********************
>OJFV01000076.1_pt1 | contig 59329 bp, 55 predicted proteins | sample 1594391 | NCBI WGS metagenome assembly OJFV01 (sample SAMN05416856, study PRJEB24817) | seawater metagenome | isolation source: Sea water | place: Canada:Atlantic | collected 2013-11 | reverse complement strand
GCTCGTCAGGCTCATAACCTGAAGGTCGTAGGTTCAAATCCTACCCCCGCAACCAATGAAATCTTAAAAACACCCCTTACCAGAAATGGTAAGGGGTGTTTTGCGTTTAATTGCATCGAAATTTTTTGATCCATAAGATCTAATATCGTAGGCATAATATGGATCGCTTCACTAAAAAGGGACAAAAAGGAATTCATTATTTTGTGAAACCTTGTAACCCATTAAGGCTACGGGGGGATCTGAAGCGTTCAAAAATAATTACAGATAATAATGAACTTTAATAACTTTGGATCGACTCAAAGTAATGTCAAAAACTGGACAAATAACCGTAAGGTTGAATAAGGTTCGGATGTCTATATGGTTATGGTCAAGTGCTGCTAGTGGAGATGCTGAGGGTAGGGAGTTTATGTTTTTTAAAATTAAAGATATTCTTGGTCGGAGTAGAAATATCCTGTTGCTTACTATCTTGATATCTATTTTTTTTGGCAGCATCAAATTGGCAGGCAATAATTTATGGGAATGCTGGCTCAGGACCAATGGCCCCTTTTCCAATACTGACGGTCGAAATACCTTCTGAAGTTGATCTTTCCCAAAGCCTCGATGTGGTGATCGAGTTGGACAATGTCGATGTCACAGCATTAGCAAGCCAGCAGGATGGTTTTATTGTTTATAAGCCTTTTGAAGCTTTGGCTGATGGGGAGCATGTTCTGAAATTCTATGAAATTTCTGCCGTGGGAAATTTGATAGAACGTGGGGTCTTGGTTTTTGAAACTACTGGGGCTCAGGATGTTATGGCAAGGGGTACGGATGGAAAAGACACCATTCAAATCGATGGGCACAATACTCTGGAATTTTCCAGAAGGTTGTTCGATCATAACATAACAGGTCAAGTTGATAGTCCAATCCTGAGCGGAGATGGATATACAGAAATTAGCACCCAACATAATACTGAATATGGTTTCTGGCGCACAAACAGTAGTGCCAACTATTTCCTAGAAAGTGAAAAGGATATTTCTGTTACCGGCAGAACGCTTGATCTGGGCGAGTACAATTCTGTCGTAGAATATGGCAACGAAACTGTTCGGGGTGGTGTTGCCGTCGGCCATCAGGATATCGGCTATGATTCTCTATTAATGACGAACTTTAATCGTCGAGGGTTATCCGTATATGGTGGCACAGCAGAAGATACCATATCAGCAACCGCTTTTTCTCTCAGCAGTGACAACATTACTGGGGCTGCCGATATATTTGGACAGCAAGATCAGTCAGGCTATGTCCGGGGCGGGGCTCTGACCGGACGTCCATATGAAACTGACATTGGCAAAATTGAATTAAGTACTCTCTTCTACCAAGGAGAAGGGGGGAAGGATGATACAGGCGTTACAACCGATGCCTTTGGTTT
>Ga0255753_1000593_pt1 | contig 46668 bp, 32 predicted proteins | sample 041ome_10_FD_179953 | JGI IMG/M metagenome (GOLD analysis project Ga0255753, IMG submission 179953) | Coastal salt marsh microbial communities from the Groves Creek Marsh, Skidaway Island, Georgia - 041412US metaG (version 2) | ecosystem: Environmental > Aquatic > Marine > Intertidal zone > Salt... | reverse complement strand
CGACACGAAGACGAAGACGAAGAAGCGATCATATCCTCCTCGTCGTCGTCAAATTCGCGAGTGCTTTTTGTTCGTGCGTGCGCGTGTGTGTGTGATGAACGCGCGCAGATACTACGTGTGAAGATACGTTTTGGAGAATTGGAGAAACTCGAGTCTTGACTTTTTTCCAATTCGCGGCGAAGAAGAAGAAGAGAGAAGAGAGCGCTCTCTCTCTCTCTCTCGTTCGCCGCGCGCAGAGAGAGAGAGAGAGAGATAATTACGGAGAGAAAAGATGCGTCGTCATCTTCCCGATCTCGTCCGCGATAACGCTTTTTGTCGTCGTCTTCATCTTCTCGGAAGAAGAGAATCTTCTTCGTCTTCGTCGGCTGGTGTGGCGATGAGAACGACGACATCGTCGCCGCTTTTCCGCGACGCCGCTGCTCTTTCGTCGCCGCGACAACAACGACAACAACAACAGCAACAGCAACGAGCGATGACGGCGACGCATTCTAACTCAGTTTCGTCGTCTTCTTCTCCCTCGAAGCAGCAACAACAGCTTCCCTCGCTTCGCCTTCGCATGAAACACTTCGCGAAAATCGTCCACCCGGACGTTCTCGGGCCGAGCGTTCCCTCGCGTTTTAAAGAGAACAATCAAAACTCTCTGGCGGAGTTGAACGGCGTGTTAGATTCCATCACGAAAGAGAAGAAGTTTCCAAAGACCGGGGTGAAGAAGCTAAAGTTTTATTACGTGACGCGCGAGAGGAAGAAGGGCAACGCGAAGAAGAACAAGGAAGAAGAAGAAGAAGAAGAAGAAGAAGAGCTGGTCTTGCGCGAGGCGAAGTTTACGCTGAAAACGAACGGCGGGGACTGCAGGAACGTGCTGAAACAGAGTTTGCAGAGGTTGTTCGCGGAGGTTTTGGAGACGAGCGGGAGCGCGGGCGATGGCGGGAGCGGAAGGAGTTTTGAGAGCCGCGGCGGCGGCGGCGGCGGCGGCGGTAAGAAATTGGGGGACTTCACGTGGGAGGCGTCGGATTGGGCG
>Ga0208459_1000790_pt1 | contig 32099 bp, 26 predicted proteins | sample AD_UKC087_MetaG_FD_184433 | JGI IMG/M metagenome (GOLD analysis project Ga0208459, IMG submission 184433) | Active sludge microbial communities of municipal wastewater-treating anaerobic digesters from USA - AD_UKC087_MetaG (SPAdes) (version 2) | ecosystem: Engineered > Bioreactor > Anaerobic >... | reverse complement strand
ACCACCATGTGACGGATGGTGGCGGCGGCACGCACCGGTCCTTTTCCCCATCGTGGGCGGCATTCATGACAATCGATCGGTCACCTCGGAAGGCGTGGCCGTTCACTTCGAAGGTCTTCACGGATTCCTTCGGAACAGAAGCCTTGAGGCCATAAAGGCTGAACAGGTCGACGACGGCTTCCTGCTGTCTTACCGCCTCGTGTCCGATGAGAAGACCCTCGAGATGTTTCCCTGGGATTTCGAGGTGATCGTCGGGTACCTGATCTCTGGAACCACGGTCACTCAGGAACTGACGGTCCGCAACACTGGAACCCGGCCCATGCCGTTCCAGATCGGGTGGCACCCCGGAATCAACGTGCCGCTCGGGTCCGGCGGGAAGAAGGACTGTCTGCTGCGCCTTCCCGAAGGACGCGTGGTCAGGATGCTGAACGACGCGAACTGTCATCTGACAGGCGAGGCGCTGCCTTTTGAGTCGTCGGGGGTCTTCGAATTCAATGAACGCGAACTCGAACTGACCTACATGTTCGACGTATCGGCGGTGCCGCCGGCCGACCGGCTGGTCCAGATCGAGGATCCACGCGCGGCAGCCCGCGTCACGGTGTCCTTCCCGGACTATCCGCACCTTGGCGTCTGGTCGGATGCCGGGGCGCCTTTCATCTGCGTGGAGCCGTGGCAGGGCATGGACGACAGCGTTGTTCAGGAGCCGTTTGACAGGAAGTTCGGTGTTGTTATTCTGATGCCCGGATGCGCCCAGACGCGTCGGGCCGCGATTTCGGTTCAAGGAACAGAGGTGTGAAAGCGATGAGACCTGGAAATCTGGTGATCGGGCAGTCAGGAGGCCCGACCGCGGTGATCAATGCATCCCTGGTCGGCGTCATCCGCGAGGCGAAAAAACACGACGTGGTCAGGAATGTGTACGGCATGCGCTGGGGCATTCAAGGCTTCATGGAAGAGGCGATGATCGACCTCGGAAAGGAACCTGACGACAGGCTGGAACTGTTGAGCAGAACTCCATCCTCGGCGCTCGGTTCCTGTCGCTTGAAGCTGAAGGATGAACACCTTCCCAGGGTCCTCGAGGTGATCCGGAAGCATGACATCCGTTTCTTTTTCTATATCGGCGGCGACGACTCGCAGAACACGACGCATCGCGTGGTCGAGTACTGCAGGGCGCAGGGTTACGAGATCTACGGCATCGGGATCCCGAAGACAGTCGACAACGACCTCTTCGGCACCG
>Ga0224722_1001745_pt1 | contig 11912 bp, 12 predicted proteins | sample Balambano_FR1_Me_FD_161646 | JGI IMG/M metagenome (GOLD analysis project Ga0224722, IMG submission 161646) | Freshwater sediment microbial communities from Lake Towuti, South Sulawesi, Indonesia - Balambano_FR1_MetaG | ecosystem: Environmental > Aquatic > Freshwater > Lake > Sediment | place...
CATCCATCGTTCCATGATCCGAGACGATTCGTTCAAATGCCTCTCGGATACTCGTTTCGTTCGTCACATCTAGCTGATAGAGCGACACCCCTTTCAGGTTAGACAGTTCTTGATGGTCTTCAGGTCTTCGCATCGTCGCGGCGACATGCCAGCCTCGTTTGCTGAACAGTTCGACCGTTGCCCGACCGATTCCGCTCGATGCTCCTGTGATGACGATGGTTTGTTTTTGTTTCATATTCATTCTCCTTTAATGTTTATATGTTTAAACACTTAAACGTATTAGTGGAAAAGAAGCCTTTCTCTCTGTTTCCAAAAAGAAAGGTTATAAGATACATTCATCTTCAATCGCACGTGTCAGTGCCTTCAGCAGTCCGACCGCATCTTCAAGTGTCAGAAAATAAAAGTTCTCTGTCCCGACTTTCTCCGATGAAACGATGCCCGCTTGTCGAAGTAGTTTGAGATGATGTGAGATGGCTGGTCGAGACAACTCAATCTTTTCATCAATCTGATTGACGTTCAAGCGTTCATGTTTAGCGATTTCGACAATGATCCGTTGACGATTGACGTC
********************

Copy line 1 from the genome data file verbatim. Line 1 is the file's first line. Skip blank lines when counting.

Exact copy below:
>OJFV01000076.1_pt1 | contig 59329 bp, 55 predicted proteins | sample 1594391 | NCBI WGS metagenome assembly OJFV01 (sample SAMN05416856, study PRJEB24817) | seawater metagenome | isolation source: Sea water | place: Canada:Atlantic | collected 2013-11 | reverse complement strand